The health & wealth gospel is a selfish, greedy, perverted version of discipleship. Instead, Jesus calls us to live as people who fully trust in God's provisions, while we zealously live to meet the needs of others.


Merciful Father,
Grant me the privilege of living according
to the example of your son.
May I be more concerned with the needs of others,
and leave my needs in your capable hands.
Grant me not wealth, or health.
Instead, grant me your gracious provisions.

Thursday, July 19, 2007

Music Puritan Style

“Music wars” are nothing new. In fact, the church has been fighting about music for over 1,800 years. Some believed all forms of music were wrong, others felt only psalms could be sung, other that psalms only could be read, and still others felt it was ok to introduce new musical styles into the church.

In the Puritan era, a rule called the Regulative Principle won the day. Puritans felt that the Psalms reflected the God-ordained style of worship, and thus only allowed these portions of scripture to be sung in the church service. It was their heart-felt belief that the service was primarily for the teaching of the Word—and little else.

While the Puritans certainly were too restrictive in their approach to worship, they have been badly misunderstood. In fact, they were very open to newly invented forms of music and regularly used them in private worship. They took prayers & theological poetry and set them to contemporary tunes. They enjoyed these in their homes and small group gatherings.

The strength of their music, however, was in their words. Their songs were marked by deep, reflective thought on the majesty of God and the sweetness of the Gospel. Their music was profoundly theological. For the past weeks we have been beginning the service with written puritan prayers. Several of the special music numbers come directly from these prayers—most particularly the prayers contained in a book called The Valley of Vision, and set to more modern musical styles.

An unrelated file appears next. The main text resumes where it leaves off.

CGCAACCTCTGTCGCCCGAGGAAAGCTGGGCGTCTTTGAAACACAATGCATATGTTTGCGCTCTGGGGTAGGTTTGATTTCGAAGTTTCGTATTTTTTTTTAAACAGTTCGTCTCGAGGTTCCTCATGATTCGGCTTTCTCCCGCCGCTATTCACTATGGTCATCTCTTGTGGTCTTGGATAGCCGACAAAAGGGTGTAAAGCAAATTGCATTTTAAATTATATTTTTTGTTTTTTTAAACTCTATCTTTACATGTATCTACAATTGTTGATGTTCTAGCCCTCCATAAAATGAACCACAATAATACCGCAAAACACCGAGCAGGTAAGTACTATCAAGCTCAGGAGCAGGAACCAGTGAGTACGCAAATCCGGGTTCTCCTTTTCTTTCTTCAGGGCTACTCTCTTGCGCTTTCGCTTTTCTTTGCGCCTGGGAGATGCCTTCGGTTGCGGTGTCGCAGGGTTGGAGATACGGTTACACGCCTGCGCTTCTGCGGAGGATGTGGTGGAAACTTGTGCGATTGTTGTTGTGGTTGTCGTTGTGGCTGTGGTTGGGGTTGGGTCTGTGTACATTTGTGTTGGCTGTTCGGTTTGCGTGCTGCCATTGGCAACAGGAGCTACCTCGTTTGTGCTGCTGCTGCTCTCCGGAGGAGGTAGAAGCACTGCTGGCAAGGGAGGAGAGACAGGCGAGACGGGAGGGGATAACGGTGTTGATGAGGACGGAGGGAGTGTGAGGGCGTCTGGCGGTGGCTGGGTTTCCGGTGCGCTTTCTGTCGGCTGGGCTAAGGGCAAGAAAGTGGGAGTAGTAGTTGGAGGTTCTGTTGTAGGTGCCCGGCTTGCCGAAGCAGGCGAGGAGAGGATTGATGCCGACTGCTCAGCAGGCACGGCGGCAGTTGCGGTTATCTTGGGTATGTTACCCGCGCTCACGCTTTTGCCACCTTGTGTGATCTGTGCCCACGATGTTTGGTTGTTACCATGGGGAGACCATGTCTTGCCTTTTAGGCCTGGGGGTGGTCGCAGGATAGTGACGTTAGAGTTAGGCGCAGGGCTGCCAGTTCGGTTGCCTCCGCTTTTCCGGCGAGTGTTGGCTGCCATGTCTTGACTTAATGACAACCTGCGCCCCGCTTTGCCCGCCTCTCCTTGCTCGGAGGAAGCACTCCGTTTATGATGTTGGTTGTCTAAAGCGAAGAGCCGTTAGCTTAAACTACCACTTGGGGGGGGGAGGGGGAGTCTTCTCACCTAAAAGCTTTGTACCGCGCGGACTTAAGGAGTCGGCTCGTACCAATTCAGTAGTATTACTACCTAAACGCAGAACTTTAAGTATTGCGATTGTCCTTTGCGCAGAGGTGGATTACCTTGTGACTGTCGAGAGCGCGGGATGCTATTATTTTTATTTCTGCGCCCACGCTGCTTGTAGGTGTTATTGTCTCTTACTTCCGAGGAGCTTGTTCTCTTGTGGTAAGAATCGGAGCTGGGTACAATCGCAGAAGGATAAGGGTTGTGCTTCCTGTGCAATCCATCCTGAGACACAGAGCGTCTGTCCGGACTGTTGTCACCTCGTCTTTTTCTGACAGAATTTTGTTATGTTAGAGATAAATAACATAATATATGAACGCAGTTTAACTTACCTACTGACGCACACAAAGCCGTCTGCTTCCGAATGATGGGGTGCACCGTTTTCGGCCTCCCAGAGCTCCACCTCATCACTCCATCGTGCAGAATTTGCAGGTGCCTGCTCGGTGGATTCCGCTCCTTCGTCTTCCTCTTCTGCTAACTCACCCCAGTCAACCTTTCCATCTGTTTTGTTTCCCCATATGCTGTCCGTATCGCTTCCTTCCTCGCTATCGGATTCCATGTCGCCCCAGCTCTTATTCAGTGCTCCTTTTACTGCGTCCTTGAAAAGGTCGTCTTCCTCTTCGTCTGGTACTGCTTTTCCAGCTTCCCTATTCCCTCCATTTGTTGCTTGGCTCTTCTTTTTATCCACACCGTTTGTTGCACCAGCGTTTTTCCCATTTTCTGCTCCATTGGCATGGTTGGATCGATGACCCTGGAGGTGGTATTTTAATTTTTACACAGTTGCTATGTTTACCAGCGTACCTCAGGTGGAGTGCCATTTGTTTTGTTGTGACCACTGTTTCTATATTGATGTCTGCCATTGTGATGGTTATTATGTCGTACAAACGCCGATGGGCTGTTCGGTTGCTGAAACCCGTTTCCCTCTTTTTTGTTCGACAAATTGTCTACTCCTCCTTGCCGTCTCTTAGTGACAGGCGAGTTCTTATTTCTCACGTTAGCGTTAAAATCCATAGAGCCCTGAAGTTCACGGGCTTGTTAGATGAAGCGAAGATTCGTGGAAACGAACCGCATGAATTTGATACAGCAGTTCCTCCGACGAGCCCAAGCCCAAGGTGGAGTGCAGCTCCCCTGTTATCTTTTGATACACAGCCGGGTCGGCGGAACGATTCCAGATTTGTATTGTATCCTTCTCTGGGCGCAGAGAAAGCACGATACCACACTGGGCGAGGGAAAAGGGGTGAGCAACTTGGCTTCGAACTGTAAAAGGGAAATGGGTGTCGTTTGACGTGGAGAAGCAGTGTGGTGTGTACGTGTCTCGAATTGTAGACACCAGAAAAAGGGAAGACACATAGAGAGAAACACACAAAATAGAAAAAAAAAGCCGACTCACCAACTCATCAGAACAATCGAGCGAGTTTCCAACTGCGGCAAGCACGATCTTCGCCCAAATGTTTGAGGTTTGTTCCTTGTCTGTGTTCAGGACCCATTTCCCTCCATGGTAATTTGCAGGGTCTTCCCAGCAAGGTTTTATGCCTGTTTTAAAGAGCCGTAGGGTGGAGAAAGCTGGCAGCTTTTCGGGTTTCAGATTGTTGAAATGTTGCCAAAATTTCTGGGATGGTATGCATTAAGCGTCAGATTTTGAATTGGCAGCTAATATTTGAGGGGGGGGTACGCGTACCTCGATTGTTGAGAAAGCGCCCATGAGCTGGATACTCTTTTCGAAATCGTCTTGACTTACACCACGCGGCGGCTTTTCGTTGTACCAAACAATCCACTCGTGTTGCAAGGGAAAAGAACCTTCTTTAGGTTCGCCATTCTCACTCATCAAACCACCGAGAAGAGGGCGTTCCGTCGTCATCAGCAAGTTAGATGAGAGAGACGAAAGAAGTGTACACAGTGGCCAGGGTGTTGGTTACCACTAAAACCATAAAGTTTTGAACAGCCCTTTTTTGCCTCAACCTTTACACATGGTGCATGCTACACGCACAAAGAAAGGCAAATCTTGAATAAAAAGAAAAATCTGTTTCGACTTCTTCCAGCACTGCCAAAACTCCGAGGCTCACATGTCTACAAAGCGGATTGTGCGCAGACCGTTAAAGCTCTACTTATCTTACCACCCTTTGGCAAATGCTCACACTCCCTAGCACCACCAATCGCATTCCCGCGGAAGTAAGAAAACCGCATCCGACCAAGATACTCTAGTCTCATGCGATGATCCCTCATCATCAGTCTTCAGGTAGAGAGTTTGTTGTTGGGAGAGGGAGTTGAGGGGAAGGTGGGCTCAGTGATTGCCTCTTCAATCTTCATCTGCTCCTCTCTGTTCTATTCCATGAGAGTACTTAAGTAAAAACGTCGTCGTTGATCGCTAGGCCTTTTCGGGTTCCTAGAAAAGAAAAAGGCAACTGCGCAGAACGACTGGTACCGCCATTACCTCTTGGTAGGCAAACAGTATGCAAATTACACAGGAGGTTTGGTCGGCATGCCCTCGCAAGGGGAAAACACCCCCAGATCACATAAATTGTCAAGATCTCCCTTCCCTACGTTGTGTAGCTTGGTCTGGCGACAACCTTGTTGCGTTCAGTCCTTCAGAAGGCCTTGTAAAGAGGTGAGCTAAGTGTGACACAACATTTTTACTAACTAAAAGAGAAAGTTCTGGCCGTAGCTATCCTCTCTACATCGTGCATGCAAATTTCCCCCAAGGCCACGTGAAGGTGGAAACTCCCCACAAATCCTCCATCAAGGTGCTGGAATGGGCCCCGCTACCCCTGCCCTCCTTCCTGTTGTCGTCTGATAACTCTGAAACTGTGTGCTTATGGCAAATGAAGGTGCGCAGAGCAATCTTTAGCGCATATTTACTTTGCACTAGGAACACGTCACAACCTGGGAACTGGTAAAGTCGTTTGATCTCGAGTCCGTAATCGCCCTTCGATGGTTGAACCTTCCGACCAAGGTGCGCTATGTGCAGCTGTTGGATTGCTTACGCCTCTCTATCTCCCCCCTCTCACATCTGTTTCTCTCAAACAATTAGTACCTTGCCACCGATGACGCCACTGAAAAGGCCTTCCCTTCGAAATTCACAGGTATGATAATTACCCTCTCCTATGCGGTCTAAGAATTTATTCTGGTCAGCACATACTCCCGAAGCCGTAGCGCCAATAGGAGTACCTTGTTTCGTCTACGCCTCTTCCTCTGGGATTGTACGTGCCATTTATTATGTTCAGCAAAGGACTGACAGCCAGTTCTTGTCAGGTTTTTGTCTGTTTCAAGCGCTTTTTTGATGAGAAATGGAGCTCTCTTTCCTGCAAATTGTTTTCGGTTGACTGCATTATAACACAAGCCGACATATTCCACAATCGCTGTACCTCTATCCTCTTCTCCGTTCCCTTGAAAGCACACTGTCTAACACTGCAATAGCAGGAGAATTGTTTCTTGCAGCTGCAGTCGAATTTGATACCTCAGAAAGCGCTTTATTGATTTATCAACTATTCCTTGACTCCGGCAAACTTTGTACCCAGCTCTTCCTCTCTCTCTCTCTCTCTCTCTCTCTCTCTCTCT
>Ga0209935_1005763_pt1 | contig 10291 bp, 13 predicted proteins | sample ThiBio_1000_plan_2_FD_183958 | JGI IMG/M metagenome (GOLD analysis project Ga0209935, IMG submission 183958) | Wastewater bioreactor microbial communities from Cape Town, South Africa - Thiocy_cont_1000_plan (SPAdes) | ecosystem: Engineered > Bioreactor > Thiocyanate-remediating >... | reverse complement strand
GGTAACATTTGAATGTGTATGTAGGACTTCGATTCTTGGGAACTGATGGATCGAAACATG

At IRBC, we are open to many styles of musical expression. But we recognize that worship is ultimately the words, not the notes. Many in our church family prefer hymns. Others prefer choruses of the 70’s & 80’s. Still others prefer contemporary praise.

We must begin to look past the musical style, and concentrate on the words. Ultimately, it doesn’t matter if the music is the gingerly played piano, the continually strummed guitar, or the rhythmic beating of a drum. The real question is whether God has been worshipped & glorified with the words. Read them, sing them, pray them, worship through them. Worship isn’t simply for our benefit, but is a gift to our God.

Daily Devo - Thursday, July 19, 2007

But you, O Lord, are a shield around me;
you are my glory, the one who holds my head high.
Psalm 3:30 (JGV)

As a teenager we once purchased a beautiful Golden Retriever. My brothers and dad had begun breeding these dogs a few years back, and we decided it was time to purchase a male from exceptional blood lines. On paper, the dog was everything we could ask for. It came from several generations of field and show champions, and had an excellent pedigree. The dog was physically stunning, with no flaws or defects.